Travel Back into American’s History at the Edison and Ford Winter Estates

July 27th, 2016 by

If you don’t spend a lot of time in the Fort Myers area, you might not even know the Wizard of Menlo Park, Thomas Edison, spent a large part of his life in our neck of the woods. The original snowbird, Thomas Edison came down to Fort Myers during the winter and spring from 1986 until his death in 1931. He relaxed and also used the property for his inventions and experiments. Later in 1915, Henry Ford bought the neighboring property so he could vacation next to his longtime mentor.

Edison’s widow, Mina, deeded the estate to Florida in 1947, which has allowed the winter homes of both American innovators to be carefully preserved. The Edison and Ford Winter Estates is open to the public at 2350 McGregor Blvd. Tours are offered seven days a week from 9:00 a.m. to 5:00 p.m.

Types of Tours

To gain access to the Edison and Ford estates, along with the museum and laboratory, you must purchase one type of tour. Tour options range from incredibly in-depth to a self-guided audio tour.

  • The Complete Estates Tour: For $20, this is a self-guided tour where you have an audio device that activates at certain points. This one is good for people who really like to go at their own pace and wander around without a big group.
  • The Historian Tour: For $25, you have an actual guide that will take you around the property and answer any questions. This will be a better option for groups and people with a healthy curiosity for these American icons.
  • Behind the Scenes Tour: Only available Thursday morning at 11:00 a.m. and at a pricier $50, this is the best and most in-depth tour available. On other tours, you’re only able to look into most of the buildings, but you get truly behind the scenes access and go into every location. This is our personal favorite of the tours and highly recommended.

What You Can See

Edison and Ford Estate

So what is there to do and see during your visit? Here are a few highlights.

The Museum

Very likely you’ll start at the museum, but it may be better to stop by after your tour when you have free time. Here you’ll be able to explore hundreds of Edison’s inventions from light bulbs to motion picture cameras. You’ll be truly astounded by how many things he worked on during his lifetime.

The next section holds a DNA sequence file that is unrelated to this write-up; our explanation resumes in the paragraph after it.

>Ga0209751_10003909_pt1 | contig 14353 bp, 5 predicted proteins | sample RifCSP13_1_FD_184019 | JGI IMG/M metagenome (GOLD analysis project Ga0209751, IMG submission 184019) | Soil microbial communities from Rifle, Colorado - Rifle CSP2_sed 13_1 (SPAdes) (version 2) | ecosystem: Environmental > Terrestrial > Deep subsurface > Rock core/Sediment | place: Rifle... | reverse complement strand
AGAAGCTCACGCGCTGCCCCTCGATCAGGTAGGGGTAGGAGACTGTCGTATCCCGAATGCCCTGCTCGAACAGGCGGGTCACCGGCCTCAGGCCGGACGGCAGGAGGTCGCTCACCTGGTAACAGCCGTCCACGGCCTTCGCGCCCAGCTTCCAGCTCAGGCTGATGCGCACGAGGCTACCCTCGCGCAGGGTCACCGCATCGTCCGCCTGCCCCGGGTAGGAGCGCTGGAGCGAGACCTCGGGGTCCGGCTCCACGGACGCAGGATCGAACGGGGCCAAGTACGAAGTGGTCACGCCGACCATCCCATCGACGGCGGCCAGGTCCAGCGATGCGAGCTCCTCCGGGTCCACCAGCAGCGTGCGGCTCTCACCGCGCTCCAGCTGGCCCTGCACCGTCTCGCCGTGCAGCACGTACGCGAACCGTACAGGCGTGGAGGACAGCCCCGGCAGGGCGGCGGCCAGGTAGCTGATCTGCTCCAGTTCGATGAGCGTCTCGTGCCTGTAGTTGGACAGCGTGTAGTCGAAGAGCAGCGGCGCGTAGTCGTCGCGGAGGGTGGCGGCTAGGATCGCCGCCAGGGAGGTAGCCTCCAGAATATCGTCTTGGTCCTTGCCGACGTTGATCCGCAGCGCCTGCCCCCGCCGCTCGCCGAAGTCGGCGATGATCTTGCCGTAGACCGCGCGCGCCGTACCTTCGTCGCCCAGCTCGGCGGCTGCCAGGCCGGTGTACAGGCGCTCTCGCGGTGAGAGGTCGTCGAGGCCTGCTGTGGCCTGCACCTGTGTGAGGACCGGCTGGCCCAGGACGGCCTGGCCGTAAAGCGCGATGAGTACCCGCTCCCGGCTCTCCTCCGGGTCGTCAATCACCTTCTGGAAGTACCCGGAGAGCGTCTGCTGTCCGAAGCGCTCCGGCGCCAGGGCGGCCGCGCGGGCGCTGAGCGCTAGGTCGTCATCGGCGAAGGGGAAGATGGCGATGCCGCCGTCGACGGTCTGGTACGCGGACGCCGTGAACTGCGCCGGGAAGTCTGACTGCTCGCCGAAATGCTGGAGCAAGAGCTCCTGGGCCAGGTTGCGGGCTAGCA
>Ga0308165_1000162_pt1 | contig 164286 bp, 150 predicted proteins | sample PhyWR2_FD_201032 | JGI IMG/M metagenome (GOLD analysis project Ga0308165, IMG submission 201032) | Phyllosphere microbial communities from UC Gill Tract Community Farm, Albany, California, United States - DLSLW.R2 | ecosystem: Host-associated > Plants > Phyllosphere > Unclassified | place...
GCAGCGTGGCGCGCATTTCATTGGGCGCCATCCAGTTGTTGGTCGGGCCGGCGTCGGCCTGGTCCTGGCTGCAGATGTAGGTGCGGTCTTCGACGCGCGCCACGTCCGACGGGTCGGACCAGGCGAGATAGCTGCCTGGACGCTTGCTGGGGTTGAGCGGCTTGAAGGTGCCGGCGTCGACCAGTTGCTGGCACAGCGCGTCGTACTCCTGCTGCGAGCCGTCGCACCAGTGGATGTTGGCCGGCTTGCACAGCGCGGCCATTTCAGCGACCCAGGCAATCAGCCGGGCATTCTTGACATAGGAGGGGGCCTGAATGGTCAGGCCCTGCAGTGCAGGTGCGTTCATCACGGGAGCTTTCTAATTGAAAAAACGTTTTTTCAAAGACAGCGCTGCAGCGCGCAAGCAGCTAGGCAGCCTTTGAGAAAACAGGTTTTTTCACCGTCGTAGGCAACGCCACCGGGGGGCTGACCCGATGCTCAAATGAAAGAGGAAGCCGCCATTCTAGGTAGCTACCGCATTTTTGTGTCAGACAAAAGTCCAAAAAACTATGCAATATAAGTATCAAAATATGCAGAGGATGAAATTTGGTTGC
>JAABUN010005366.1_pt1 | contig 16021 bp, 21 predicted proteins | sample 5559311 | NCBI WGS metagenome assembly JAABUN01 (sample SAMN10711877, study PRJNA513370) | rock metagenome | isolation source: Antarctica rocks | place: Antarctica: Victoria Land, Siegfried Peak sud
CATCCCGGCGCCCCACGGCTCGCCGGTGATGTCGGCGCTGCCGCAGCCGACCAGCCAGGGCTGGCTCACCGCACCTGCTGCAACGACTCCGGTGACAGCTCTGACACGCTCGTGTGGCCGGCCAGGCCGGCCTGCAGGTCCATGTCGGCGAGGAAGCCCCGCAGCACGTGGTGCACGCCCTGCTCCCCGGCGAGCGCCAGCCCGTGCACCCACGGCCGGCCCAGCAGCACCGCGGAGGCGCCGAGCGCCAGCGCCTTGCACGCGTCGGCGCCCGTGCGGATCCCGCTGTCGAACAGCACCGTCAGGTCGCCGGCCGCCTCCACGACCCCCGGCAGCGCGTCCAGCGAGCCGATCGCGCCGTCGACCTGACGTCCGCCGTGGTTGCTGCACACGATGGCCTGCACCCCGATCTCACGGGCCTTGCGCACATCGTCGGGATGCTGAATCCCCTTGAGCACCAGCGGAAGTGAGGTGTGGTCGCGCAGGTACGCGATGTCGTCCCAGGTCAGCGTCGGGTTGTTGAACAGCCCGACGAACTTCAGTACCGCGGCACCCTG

The Laboratory

One of Thomas Edison’s last major efforts was to find a US-based plant source for rubber. During WWI, Edison had become concerned that the United States could be cut off from rubber imported from the Pacific. Collaborating with Ford and Harvey Firestone, Edison built a lab, hired a team, and got to work. Edison tested 17,000 plants before finding one, Goldenrod, which met the requirements.

The Gardens

In order to test what plants could be used to manufacturer rubber, Edison had plants and trees flown in from around the world. Many plants, like bamboo, were used in other projects like light bulb filaments, and his wife also kept an extensive garden of roses and orchids. Today the gardens are still thriving and add an otherworldly level of beauty. Seeing all the color, as well as the massive Banyan tree, will make you forget you’re in Fort Myers. Separate tours of the gardens are available if you’d like to learn more about the unique Sausage Trees or any of the other plants.

The Edison Estate

Located up against the Caloosahatchee River, the sprawling Edison home is technically two dwellings. Built in a New England style and covered in Victorian furnishings, with a massive wraparound porch, Edison built the home in town parts so guests could have a separate dwelling to be more comfortable, and so he wouldn’t be disturbed. Reportedly, he also hated the smell of cooking and wanted his meals prepared in the adjacent building.

Nearby, you’ll also see the caretaker’s house and incredible swimming pool. Originally built in 1910, the pool also features a tea and bath house. At the time, it must have been the height of relaxation.

The Ford Estate

After visiting Florida several times, Henry Ford eventually decided to buy the neighboring property, called “The Mangoes.” Ford did not spend as much time, there, so it’s a smaller home that was used mainly for short vacations and parties. It’s much darker than the Edison home and more rustic.

Car fans, like those of us at Jaguar Fort Myers, will also delight at seeing several old Ford models that have been carefully maintained. You also wont’ want to miss Thomas Edison’s prototype Ford Model T, located in the museum. Ford gave Edison the car two years before the Model T was launched to the public. Edison liked it so much that he refused to upgrade, so Ford sent down a crew regularly to make sure Edison had the same level of performance as everyone else.